Networking began March 11 with opening remarks from Dean Laurie Elish-Piper and an exploration of “Teaching English in the United States and in Ukraine” focused on approaches to teaching English as a second/added language for bilingual and multilingual students in K-12 American schools and as a foreign/international language in Ukrainian secondary schools.

John Evar Strid and Anastasiia Yumrukuz, head of Ushynsky’s Department of Western and Eastern Languages and Teaching Methods, served as keynote speakers.

Two weeks later, the participants logged in to talk about “Teaching English Online in Middle and High Schools,” examining methodologies and strategies for keeping students engaged in virtual environments.

Presenters Donna Werderich and Slobodianiuk contrasted language arts curriculum between the two countries when it comes to teaching foreign languages, Ricklefs says: The United States emphasizes reading and writing while Ukraine focuses on listening and speaking skills.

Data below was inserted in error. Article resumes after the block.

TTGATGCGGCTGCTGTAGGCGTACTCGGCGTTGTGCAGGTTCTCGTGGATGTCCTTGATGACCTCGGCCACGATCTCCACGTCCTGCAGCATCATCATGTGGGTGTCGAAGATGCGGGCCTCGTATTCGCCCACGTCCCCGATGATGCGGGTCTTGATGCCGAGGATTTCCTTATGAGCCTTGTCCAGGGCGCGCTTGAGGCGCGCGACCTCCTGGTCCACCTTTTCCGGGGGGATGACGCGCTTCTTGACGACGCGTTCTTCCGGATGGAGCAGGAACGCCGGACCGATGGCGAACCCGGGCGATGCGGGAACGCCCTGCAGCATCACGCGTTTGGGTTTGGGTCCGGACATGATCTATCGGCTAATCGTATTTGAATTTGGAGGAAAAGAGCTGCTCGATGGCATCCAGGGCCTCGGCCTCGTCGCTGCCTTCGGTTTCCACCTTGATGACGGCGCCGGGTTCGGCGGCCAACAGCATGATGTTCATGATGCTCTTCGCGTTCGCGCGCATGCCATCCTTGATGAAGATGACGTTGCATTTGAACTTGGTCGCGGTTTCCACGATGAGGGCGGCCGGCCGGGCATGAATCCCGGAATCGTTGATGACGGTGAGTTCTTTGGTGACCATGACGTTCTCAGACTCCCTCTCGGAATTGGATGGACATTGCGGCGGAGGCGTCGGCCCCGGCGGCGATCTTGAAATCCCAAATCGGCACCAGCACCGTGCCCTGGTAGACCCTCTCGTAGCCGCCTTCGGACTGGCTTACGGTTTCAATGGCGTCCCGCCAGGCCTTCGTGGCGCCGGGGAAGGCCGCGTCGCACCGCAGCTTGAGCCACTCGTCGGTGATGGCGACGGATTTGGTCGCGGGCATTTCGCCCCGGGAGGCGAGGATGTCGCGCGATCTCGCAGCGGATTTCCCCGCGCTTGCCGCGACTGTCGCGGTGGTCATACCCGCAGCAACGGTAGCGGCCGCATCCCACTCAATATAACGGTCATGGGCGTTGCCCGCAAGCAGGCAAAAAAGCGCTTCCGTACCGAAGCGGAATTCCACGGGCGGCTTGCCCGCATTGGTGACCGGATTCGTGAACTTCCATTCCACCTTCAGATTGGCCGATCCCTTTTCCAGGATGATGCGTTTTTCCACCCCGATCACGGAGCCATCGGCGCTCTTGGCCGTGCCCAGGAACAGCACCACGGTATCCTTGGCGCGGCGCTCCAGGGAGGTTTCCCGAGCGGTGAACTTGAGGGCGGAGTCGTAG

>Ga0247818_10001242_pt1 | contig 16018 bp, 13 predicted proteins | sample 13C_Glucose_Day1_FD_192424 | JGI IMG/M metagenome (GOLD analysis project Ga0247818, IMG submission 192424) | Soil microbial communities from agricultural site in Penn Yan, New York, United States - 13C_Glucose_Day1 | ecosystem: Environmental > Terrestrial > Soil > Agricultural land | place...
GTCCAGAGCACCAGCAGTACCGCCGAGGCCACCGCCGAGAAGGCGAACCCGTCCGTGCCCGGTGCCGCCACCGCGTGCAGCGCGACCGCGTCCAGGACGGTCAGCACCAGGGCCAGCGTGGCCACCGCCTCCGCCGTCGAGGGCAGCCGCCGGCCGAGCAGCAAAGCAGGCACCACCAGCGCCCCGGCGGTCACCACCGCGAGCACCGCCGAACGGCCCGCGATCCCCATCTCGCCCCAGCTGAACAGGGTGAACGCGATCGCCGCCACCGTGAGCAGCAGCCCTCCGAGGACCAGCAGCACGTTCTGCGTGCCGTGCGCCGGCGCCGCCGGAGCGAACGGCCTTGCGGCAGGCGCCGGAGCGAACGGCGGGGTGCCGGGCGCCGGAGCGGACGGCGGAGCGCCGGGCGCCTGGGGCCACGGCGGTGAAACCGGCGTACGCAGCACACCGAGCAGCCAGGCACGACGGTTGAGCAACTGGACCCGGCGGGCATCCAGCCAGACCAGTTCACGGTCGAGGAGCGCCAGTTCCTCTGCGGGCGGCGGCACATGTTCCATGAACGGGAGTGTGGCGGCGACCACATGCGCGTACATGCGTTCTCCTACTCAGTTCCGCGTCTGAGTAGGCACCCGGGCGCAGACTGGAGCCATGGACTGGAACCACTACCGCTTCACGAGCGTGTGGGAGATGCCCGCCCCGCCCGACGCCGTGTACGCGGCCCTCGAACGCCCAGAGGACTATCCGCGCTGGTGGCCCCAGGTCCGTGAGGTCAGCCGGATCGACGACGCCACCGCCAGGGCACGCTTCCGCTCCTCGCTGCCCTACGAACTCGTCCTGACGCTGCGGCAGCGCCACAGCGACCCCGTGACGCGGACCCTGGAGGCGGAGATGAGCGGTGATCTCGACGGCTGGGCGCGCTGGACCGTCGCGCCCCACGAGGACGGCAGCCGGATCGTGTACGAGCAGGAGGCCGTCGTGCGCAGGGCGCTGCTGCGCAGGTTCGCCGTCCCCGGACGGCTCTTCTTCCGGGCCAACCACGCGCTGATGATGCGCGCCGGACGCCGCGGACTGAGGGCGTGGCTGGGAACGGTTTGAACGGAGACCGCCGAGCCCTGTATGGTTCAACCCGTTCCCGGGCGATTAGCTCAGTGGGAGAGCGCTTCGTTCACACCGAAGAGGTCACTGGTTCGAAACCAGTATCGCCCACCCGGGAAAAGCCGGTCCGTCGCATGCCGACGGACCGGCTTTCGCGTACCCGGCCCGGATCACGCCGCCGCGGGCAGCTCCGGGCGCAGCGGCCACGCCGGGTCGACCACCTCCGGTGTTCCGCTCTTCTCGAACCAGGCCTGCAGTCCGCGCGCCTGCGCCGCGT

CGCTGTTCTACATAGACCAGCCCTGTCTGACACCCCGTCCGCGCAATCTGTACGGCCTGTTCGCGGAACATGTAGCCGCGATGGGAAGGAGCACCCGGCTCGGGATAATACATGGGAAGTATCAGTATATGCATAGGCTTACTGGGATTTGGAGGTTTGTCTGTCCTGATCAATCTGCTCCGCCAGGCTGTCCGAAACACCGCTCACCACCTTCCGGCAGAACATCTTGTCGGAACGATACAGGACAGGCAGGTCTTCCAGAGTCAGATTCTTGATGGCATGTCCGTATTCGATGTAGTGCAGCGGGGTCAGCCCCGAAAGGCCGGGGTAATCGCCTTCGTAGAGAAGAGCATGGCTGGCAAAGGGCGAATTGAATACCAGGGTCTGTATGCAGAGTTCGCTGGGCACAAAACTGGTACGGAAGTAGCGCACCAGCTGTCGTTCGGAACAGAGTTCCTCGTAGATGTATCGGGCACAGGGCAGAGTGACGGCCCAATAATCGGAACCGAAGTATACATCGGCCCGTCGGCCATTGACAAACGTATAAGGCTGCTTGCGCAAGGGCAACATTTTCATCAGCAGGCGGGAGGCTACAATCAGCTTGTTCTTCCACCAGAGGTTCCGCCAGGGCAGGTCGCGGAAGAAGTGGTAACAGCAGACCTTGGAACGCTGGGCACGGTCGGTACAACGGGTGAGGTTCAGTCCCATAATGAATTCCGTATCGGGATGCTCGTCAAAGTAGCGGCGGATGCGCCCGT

Ricklefs is now looking forward to today’s finale, as NIU and Ushynsky colleagues cover “Teacher Candidates’ Fieldwork and Practice” in schools with a comparison of supervision, mentoring and professional development in the two countries. The seminar also will show how NIU partners with school districts.

David Walker
David Walker

David Walker, associate dean for Academic Affairs, has appreciated the Ukrainian virtual-exchange and its reinforcement of college-level strategic priorities of innovative practices and climate in its promotion of diversity and globalism.

“We have a saying in the College of Education – ‘Replace judgment with curiosity’ – and I think we really live that,” Walker says.

“From the moment we recruit students as new freshmen or new transfers, we’re getting in front of them, with Brittany Wereminski’s leadership, and talking about the Educate and Engage series,” he adds.